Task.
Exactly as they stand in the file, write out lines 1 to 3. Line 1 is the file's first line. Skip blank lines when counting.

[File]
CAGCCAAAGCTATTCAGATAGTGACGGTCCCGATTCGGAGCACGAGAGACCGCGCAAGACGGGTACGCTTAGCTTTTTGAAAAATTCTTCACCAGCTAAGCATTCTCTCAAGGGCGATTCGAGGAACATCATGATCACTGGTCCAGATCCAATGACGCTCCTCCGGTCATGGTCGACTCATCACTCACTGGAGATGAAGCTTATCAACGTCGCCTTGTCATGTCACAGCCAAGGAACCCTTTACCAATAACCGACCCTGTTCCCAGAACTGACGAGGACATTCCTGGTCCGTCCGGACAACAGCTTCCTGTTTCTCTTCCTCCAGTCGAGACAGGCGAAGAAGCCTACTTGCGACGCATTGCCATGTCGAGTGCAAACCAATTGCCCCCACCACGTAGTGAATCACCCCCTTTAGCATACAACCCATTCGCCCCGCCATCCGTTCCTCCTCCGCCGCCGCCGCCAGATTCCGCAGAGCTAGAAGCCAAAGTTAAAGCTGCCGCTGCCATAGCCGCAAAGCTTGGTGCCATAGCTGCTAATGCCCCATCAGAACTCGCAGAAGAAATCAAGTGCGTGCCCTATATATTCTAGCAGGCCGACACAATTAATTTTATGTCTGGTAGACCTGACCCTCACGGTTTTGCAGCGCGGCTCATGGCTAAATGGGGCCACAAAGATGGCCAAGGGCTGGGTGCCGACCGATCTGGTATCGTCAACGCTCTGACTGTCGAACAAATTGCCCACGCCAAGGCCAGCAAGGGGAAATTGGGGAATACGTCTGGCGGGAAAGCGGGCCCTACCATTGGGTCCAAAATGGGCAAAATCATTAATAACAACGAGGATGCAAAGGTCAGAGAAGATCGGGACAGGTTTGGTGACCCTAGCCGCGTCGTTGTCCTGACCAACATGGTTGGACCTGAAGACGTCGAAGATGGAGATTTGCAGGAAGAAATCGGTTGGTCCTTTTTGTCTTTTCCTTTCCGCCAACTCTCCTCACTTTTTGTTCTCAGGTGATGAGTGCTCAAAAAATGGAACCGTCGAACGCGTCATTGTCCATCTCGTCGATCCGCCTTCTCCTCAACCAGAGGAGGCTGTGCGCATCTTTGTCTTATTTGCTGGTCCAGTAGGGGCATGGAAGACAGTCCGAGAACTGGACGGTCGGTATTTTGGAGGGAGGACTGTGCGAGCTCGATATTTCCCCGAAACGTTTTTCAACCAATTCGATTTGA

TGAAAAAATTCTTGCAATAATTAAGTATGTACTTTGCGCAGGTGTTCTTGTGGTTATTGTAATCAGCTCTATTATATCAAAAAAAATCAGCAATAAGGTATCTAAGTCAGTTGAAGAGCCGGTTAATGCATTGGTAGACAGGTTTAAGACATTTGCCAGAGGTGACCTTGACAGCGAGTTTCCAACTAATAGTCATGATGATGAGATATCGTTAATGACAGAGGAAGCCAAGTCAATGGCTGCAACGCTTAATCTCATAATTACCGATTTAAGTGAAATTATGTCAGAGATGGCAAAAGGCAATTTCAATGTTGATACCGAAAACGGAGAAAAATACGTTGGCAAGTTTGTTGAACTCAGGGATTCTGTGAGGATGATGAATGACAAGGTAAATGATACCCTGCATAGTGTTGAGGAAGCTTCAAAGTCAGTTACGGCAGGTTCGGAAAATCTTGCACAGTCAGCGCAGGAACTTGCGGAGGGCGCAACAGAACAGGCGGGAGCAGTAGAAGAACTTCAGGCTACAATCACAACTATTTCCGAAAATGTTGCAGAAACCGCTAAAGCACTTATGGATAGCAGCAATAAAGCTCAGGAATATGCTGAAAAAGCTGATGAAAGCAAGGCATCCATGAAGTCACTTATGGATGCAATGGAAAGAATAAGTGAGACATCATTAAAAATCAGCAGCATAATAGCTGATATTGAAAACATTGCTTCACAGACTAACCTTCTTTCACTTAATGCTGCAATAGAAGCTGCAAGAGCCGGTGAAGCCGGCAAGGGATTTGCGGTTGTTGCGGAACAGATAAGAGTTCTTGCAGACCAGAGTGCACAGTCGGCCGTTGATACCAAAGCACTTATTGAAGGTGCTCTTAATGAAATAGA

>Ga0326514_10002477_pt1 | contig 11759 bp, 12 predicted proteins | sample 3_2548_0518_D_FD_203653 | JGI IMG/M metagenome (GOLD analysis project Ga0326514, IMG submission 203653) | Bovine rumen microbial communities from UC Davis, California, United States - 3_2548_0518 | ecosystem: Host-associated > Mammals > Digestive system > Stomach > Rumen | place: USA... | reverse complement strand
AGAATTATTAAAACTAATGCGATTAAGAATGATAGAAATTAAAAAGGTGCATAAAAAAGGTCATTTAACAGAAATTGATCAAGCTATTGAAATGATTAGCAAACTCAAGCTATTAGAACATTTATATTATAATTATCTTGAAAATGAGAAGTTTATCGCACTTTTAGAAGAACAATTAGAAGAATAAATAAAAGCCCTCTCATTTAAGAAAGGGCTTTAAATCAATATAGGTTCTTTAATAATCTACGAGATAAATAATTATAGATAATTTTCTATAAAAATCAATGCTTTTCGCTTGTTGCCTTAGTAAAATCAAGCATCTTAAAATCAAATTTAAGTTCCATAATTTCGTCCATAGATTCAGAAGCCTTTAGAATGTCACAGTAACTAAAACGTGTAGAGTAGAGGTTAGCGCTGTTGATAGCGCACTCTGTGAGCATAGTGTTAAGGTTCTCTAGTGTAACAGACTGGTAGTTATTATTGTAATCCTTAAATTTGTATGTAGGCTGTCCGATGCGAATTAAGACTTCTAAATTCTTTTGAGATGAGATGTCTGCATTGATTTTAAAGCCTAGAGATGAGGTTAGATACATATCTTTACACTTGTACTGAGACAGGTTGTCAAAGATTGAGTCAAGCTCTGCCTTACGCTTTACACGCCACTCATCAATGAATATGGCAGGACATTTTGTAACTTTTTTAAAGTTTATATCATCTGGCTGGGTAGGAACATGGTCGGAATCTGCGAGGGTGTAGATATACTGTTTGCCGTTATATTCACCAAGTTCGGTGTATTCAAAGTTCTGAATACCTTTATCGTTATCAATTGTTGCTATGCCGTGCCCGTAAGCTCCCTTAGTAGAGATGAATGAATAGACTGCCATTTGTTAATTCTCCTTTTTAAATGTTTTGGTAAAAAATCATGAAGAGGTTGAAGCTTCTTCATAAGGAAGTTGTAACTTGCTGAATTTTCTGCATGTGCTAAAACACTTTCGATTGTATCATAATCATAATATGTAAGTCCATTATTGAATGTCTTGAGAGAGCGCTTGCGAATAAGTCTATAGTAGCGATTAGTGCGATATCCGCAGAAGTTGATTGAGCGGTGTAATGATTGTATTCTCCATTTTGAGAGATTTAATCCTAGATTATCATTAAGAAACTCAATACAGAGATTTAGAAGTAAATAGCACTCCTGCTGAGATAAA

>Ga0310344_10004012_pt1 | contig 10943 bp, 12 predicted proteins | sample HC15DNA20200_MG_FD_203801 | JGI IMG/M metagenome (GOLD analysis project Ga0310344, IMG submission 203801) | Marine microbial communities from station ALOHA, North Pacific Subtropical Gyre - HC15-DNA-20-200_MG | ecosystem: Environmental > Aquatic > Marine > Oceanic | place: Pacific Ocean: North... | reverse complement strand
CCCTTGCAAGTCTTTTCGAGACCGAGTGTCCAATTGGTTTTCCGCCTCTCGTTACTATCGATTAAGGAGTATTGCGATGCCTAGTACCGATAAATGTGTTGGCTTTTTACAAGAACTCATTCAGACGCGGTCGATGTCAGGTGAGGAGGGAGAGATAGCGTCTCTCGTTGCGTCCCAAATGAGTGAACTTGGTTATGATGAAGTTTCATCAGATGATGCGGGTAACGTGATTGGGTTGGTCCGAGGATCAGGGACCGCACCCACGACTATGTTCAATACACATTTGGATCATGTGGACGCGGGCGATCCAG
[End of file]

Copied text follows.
CAGCCAAAGCTATTCAGATAGTGACGGTCCCGATTCGGAGCACGAGAGACCGCGCAAGACGGGTACGCTTAGCTTTTTGAAAAATTCTTCACCAGCTAAGCATTCTCTCAAGGGCGATTCGAGGAACATCATGATCACTGGTCCAGATCCAATGACGCTCCTCCGGTCATGGTCGACTCATCACTCACTGGAGATGAAGCTTATCAACGTCGCCTTGTCATGTCACAGCCAAGGAACCCTTTACCAATAACCGACCCTGTTCCCAGAACTGACGAGGACATTCCTGGTCCGTCCGGACAACAGCTTCCTGTTTCTCTTCCTCCAGTCGAGACAGGCGAAGAAGCCTACTTGCGACGCATTGCCATGTCGAGTGCAAACCAATTGCCCCCACCACGTAGTGAATCACCCCCTTTAGCATACAACCCATTCGCCCCGCCATCCGTTCCTCCTCCGCCGCCGCCGCCAGATTCCGCAGAGCTAGAAGCCAAAGTTAAAGCTGCCGCTGCCATAGCCGCAAAGCTTGGTGCCATAGCTGCTAATGCCCCATCAGAACTCGCAGAAGAAATCAAGTGCGTGCCCTATATATTCTAGCAGGCCGACACAATTAATTTTATGTCTGGTAGACCTGACCCTCACGGTTTTGCAGCGCGGCTCATGGCTAAATGGGGCCACAAAGATGGCCAAGGGCTGGGTGCCGACCGATCTGGTATCGTCAACGCTCTGACTGTCGAACAAATTGCCCACGCCAAGGCCAGCAAGGGGAAATTGGGGAATACGTCTGGCGGGAAAGCGGGCCCTACCATTGGGTCCAAAATGGGCAAAATCATTAATAACAACGAGGATGCAAAGGTCAGAGAAGATCGGGACAGGTTTGGTGACCCTAGCCGCGTCGTTGTCCTGACCAACATGGTTGGACCTGAAGACGTCGAAGATGGAGATTTGCAGGAAGAAATCGGTTGGTCCTTTTTGTCTTTTCCTTTCCGCCAACTCTCCTCACTTTTTGTTCTCAGGTGATGAGTGCTCAAAAAATGGAACCGTCGAACGCGTCATTGTCCATCTCGTCGATCCGCCTTCTCCTCAACCAGAGGAGGCTGTGCGCATCTTTGTCTTATTTGCTGGTCCAGTAGGGGCATGGAAGACAGTCCGAGAACTGGACGGTCGGTATTTTGGAGGGAGGACTGTGCGAGCTCGATATTTCCCCGAAACGTTTTTCAACCAATTCGATTTGA

TGAAAAAATTCTTGCAATAATTAAGTATGTACTTTGCGCAGGTGTTCTTGTGGTTATTGTAATCAGCTCTATTATATCAAAAAAAATCAGCAATAAGGTATCTAAGTCAGTTGAAGAGCCGGTTAATGCATTGGTAGACAGGTTTAAGACATTTGCCAGAGGTGACCTTGACAGCGAGTTTCCAACTAATAGTCATGATGATGAGATATCGTTAATGACAGAGGAAGCCAAGTCAATGGCTGCAACGCTTAATCTCATAATTACCGATTTAAGTGAAATTATGTCAGAGATGGCAAAAGGCAATTTCAATGTTGATACCGAAAACGGAGAAAAATACGTTGGCAAGTTTGTTGAACTCAGGGATTCTGTGAGGATGATGAATGACAAGGTAAATGATACCCTGCATAGTGTTGAGGAAGCTTCAAAGTCAGTTACGGCAGGTTCGGAAAATCTTGCACAGTCAGCGCAGGAACTTGCGGAGGGCGCAACAGAACAGGCGGGAGCAGTAGAAGAACTTCAGGCTACAATCACAACTATTTCCGAAAATGTTGCAGAAACCGCTAAAGCACTTATGGATAGCAGCAATAAAGCTCAGGAATATGCTGAAAAAGCTGATGAAAGCAAGGCATCCATGAAGTCACTTATGGATGCAATGGAAAGAATAAGTGAGACATCATTAAAAATCAGCAGCATAATAGCTGATATTGAAAACATTGCTTCACAGACTAACCTTCTTTCACTTAATGCTGCAATAGAAGCTGCAAGAGCCGGTGAAGCCGGCAAGGGATTTGCGGTTGTTGCGGAACAGATAAGAGTTCTTGCAGACCAGAGTGCACAGTCGGCCGTTGATACCAAAGCACTTATTGAAGGTGCTCTTAATGAAATAGA

>Ga0326514_10002477_pt1 | contig 11759 bp, 12 predicted proteins | sample 3_2548_0518_D_FD_203653 | JGI IMG/M metagenome (GOLD analysis project Ga0326514, IMG submission 203653) | Bovine rumen microbial communities from UC Davis, California, United States - 3_2548_0518 | ecosystem: Host-associated > Mammals > Digestive system > Stomach > Rumen | place: USA... | reverse complement strand